French poll findings can no longer be published before the final round of voting in France's legislative elections this Sunday, but the polling institutes' resident political scientists are still working overtime.
Opinion polls, banned from publication one week before the first round of voting, are still being commissioned by political parties hungry for clues to their prospects. Academic consultants are gearing up to produce estimates which will be run by television and radio from 8pm on the dot on Sunday.
Although no fewer than six major polling institutes compete in the tricky field of election forecasts - an indication of the insatiable appetite for polls in France - their experts all hail from the same place, the Centre d'Etudes de la Vie Politique Francaise.
The centre is run jointly by the Fondation Nationale des Sciences Politiques and the Centre National de la Recherche Scientifique. A dozen of the centre's 40 researchers work on opinion polls and the big six institutes all have consultants at the centre.
Political scientist Daniel Boy, who works for the Sofras Institute and will do its Sunday-night estimates for the high-profile TFI television channel, acknowledges the set-up is somewhat incestuous.
"We are all from the same milieu, researchers and pollsters. Everyone knows everyone. The centre dominates the field and really has no competition inside France," he said.
Using academics from the same centre does not mean the institutes come up with the same forecasts. Typically, two institutes which do come up with the same percentage of support for one party will then forecast widely differing gains or losses due to the use of different weighting systems.
The opinion polls came in for a lot of criticism when they yo-yoed erratically during the campaign, first giving the right a firm lead, then placing the left neck-and-neck before putting the right ahead again a few days later.
Mr Boy and colleague Jean Chiche explained to Liberation that if the media had looked at the findings for shifts in voting intentions rather than forecasts for losses or gains of seats, then "there is no more shift to the right today than there was a shift to the left a week ago".
The experts have to account for vote transfers between first and second rounds, and the likelihood of two-way or three-way run-offs.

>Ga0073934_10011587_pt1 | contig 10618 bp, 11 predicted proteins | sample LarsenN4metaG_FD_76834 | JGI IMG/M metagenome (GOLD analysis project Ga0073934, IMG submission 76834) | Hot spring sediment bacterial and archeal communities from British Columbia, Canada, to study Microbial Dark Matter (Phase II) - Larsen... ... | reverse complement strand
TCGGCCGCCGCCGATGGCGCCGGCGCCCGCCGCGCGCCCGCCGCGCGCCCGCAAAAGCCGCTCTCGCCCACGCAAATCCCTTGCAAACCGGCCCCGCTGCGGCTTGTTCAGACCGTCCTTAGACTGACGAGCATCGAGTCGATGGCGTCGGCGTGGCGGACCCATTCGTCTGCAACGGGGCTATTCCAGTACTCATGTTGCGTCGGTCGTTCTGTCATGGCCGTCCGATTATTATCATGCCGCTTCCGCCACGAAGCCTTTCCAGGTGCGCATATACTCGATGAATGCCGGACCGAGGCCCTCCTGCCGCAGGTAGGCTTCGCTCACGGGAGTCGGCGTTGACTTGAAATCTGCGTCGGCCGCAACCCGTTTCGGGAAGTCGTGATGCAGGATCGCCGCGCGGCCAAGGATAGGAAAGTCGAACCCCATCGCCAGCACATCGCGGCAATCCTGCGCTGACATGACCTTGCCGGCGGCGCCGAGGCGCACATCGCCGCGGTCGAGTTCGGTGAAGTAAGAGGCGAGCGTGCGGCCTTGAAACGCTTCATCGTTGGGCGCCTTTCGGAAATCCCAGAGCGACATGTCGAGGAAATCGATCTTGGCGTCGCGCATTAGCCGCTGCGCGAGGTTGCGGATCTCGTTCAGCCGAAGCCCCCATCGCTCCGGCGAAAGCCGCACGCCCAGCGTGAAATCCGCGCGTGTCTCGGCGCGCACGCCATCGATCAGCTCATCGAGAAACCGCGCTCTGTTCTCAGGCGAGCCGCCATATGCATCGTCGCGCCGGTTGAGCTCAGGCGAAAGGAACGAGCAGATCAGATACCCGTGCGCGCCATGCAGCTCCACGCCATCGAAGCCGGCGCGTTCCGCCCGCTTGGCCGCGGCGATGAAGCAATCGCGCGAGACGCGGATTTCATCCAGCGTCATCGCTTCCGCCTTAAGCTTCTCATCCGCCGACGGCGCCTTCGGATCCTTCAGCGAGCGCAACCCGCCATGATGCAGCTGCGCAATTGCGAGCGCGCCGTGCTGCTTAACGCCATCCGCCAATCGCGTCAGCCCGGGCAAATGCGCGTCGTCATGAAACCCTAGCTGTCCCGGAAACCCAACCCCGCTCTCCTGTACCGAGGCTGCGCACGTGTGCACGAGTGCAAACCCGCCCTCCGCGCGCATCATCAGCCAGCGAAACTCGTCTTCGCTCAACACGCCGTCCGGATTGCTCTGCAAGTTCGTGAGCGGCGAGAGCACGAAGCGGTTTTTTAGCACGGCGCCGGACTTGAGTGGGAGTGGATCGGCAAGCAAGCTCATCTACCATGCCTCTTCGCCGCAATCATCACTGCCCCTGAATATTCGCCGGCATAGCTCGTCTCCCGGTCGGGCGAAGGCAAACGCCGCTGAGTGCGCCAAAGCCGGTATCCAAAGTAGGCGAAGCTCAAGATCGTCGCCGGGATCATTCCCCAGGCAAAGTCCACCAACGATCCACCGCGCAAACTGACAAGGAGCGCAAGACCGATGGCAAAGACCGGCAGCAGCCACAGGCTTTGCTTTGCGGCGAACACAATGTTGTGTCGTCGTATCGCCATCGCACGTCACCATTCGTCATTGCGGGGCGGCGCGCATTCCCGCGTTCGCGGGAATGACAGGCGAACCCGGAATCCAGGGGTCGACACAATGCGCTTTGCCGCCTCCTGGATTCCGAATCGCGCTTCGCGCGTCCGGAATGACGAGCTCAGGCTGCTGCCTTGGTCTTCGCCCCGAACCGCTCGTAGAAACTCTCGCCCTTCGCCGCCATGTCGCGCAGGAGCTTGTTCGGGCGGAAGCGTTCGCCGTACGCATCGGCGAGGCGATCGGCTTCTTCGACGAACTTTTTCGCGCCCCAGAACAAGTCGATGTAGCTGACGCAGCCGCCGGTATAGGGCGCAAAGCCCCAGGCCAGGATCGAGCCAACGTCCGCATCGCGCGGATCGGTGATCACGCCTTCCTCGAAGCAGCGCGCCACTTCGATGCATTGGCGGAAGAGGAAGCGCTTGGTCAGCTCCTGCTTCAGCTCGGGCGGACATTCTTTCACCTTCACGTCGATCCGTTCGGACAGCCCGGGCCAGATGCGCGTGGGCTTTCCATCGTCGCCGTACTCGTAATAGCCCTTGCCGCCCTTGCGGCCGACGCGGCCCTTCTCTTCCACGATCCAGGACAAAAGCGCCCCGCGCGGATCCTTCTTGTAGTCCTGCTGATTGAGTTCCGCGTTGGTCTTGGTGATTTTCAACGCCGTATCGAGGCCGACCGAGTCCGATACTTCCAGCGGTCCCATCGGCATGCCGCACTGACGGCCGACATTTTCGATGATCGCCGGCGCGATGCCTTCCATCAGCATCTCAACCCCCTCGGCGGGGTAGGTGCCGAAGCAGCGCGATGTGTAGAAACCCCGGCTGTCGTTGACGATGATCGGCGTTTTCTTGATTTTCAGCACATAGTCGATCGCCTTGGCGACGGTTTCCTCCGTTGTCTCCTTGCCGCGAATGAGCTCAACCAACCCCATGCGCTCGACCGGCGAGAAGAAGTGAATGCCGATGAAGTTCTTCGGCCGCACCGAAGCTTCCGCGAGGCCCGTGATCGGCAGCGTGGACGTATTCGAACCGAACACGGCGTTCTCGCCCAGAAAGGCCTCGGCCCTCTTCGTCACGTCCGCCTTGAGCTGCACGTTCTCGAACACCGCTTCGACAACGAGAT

Even with the more straightforward presidential election in 1995, they got it memorably wrong, giving Jacques Chirac a three to seven point lead in the first round which in the event he lost to Lionel Jospin by 2.5 points.
In the face of such results, criticism is sharp.
"The institutes try to translate something which cannot be translated. They hand out horoscopes in the name of science," said sociologist Patrick Champagne at the Ecole des Hautes Etudes en Sciences Sociales.
Mr Boy defends his field stoutly. "Ours is one of the rare areas of the social sciences whose findings are submitted to the acid test of truth. It is because our work is measured against outcomes that it goes on improving. We are under an enormous obligation to increase the quality of our polls," he argued.
According to Mr Boy, the main difference between British and French polling lies in media standards. "I've seen a very precise analysis of poll methodology in the British press, but never here. The more intellectual papers don't ask us to analyse the 1995 failure, they just write acid little articles.
"There is an intellectual laziness in our media, which are not very professional. French journalists call you with a simple question it would have taken them ten minutes to find out in a library and have no idea of asking more complex questions."
But what effect does it have to belong to a single research centre which has no competition, works for all the leading polling institutes and gets no challenging questions from the media?
"Even if we didn't call ourselves into question enough, we are attacked from outside every day," maintains Mr Boy. "Also, the centre is not uniform, there are differences of approach, the centre includes partisans of qualitative analysis who challenge our quantitative approach."
"Our centre has signed a contract with Liberation to write on the outcome, analysing who voted for whom. It's never happened before and should give the centre a higher media profile," he added.
said Mr Boy.
"The Pierre Bourdieu school of sociologists will always be hostile. They throw mud at us but have nothing to say themselves about the vote. Elections fundamentally do not interest them, yet they will say we understand nothing about elections," he commented.